Under on-bill financing, your energy supplier will pay for the cost of your efficiency project. You will sign a supply agreement with that supplier for some defined period that will include a monthly fee that the supplier will use to help pay back the cost of the efficiency project.

Here’s an example of how this works:

Company A is currently spending $50,000 per month on electricity, using 1,000 MWh at $50/MWh.

Current State

Company A negotiates a 3-year agreement to fund a lighting efficiency project. Once the efficiency project is completed, the energy usage reduces 10% to 900 MWh. This customer pays a monthly financing fee of $5,000 on their invoice. As you can see, their monthly spend on electricity stays at $50,000 during the term of the agreement.

During Project

Once the 3 years are up, the financing fee is eliminated from their bill, and the customer’s monthly electricity spend is reduced by 10%.

After Project

Benefits

So what are the advantages of on-bill financing? Well, most on-bill financing programs are considered “off balance sheet,” so getting internal company approval for these types of programs is often easier than for traditional funding.

Secondly, many clients declare the monthly fee on their bill as an operating expense since it is included on your monthly energy invoice. So there may be some tax advantages* to capitalize on from this financing.

Consider on-bill financing for your energy efficiency project.

In short, supplier on-bill financing for efficiency projects is another way to pay for your energy efficiency project. There are many advantages of this option that aren’t provided by other forms of funding.

Thank you for watching our video, and be sure to catch December’s Ask An Advisor video in which we showcase a client who used on-bill financing to fund their lighting efficiency project.

**DISCLAIMER**

Nania Energy Advisors is not a licensed tax professional, and this article does not constitute tax advice. Tax exemption benefits are unique to each business. Any action you take to manage your exemption status after reading this should be verified with a licensed tax professional before implementation. Nania Energy Advisors assumes no liability.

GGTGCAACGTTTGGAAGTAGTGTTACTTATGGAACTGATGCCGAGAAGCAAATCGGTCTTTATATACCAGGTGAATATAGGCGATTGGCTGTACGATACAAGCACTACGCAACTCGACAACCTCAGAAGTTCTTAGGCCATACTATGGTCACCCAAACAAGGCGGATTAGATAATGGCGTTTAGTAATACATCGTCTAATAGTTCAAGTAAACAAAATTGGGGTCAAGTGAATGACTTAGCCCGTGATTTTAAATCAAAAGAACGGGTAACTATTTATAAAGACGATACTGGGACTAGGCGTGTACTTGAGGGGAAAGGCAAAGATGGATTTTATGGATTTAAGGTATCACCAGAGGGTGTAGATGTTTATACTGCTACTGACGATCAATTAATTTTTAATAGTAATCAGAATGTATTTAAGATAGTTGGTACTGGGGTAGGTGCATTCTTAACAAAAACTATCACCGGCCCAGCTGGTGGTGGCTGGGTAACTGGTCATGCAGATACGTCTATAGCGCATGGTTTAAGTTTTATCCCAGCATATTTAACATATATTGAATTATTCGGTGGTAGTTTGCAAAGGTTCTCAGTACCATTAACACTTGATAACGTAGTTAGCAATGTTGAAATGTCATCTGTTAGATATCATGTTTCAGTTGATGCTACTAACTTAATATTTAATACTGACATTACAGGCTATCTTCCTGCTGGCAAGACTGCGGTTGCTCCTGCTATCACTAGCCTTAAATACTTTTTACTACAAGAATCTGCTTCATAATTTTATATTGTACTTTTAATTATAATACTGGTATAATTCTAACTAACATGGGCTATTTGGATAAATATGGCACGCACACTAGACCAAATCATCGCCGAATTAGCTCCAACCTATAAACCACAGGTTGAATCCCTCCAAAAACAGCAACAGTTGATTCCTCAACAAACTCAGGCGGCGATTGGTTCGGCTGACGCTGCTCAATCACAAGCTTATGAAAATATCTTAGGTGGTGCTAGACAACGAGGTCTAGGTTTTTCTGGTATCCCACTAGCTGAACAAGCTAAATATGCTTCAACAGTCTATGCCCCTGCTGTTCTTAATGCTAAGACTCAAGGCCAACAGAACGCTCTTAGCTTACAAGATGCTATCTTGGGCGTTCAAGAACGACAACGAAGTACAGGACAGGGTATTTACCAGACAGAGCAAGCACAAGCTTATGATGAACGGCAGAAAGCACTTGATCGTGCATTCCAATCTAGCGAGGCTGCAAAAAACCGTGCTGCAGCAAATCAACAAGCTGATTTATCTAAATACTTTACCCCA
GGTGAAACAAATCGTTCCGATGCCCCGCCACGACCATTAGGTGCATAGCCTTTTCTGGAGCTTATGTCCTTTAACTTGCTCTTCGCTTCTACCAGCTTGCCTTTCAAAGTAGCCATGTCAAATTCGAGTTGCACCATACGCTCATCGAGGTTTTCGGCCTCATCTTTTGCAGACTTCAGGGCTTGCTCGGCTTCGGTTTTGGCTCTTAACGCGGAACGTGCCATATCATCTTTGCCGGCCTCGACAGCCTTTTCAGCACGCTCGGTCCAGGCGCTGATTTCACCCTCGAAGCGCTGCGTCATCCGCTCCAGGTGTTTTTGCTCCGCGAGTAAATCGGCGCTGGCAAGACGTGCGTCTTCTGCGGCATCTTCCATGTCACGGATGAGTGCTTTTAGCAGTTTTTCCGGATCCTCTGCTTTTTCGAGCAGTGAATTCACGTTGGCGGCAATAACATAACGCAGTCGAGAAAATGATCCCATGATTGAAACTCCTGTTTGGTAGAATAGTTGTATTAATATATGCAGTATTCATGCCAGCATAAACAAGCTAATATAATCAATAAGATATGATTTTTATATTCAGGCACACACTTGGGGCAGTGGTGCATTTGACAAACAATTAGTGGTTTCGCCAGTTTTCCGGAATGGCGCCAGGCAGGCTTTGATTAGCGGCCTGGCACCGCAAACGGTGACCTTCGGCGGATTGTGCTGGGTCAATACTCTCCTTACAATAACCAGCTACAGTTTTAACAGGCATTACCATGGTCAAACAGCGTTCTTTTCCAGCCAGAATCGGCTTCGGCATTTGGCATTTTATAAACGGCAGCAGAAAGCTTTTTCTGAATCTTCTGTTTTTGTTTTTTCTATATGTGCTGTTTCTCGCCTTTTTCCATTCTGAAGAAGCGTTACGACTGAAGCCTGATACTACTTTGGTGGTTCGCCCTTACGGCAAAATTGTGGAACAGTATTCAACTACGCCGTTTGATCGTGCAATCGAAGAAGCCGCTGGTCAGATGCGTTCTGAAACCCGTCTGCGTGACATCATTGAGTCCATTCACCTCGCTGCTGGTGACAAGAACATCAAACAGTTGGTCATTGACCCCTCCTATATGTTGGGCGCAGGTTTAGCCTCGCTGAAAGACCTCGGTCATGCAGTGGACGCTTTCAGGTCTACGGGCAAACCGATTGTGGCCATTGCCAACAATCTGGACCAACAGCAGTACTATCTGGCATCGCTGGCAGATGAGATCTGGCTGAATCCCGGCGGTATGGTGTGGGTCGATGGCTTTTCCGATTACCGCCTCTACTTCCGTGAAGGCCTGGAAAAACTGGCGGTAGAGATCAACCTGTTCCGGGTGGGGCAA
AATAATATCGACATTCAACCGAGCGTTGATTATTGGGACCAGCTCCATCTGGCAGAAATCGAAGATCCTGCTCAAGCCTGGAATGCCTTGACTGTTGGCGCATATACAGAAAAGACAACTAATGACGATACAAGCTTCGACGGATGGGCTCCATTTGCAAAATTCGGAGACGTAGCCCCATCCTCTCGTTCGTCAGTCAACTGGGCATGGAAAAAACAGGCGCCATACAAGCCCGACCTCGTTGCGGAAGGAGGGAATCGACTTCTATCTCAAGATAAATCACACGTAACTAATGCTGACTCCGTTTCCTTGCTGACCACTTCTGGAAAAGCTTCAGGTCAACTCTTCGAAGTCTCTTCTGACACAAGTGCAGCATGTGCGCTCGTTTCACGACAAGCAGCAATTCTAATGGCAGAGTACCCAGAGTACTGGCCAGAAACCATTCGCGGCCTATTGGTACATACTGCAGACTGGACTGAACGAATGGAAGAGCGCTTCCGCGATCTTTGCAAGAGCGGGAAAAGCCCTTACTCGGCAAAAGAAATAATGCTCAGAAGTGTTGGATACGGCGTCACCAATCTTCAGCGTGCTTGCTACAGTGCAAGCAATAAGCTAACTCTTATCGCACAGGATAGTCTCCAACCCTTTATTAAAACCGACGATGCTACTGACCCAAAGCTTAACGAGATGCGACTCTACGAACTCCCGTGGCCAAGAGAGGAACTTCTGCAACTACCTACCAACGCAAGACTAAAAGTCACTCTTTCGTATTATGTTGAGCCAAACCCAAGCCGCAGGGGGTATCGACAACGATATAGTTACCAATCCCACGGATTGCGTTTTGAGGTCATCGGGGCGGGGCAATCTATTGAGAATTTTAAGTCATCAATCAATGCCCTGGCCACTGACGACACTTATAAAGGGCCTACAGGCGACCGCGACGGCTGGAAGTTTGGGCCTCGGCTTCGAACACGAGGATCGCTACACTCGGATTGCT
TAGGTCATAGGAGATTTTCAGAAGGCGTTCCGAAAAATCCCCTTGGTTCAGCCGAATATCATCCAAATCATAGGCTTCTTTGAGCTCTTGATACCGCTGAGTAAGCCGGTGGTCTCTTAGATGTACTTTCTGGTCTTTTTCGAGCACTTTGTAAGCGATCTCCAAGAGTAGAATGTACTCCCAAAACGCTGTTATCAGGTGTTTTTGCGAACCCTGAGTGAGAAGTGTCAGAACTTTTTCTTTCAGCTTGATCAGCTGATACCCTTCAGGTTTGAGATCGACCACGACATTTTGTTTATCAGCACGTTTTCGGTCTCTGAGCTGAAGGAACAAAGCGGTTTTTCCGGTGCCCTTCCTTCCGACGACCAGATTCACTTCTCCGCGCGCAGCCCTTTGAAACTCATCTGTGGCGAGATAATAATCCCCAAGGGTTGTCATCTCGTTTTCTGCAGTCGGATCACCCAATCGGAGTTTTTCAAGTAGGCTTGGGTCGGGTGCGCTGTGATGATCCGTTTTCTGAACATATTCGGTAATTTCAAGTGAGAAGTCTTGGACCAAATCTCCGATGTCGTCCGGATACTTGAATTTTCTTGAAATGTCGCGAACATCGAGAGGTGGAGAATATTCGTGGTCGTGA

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Pros & Cons of a Partial Fixed Product

By Calvin Cornish, CEM

November 25, 2019 – If you’ve seen our recent Risk Management video, you know that a Fixed All-In product isn’t your only purchasing option for your electricity.

The chart below shows you the 5 components that make up your electricity supply charges.

Components of Electric Cost

Anytime you lock less than all these components, you have chosen a Partial Fixed (also called Pass-Through) product. Any component not included in your fixed rate is “passed through” to you at its actual cost each month.

Clients typically pass through capacity and transmission (yellow and light blue above) because they’re the next largest costs behind energy and are not directly related to your monthly usage.

Why would you choose a Pass-Through Product?

The pros and cons of a partial fixed product mostly center around risk and its effect on price.

Pass-Through Product: PROS

  1. Reduced risk. Including capacity and transmission as part of your fixed rate converts those flat demand charges ($/day) into usage-based charges ($/kWh). As a result, you could end up paying higher costs for your demand charges.
  2. Avoid risk premiums. If you fix your cap and trans components, suppliers include a risk premium as part of your rate to protect themselves from underpayment. These risk premiums increase your monthly cost.
  3. Take advantage of improved efficiency. If you undergo an efficiency project that improves your load profile, you could lower your capacity and transmission charges. You won’t see that decrease if you’ve fixed them as part of your rate.

Pass-Through Product: CONS

  1. Uncertainty around PLC tags. A large factor in your demand charges is your facility’s usage during the grid’s peak usage periods. There is always a risk that a couple of bad days can result in higher numbers.